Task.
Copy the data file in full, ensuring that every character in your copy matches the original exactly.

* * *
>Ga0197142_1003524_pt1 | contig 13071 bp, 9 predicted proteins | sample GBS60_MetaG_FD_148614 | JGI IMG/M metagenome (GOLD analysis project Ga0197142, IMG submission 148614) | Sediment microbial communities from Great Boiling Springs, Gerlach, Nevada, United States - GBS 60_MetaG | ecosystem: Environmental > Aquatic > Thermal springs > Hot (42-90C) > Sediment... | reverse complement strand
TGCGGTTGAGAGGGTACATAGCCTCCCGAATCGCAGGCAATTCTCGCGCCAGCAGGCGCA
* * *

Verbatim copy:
>Ga0197142_1003524_pt1 | contig 13071 bp, 9 predicted proteins | sample GBS60_MetaG_FD_148614 | JGI IMG/M metagenome (GOLD analysis project Ga0197142, IMG submission 148614) | Sediment microbial communities from Great Boiling Springs, Gerlach, Nevada, United States - GBS 60_MetaG | ecosystem: Environmental > Aquatic > Thermal springs > Hot (42-90C) > Sediment... | reverse complement strand
TGCGGTTGAGAGGGTACATAGCCTCCCGAATCGCAGGCAATTCTCGCGCCAGCAGGCGCA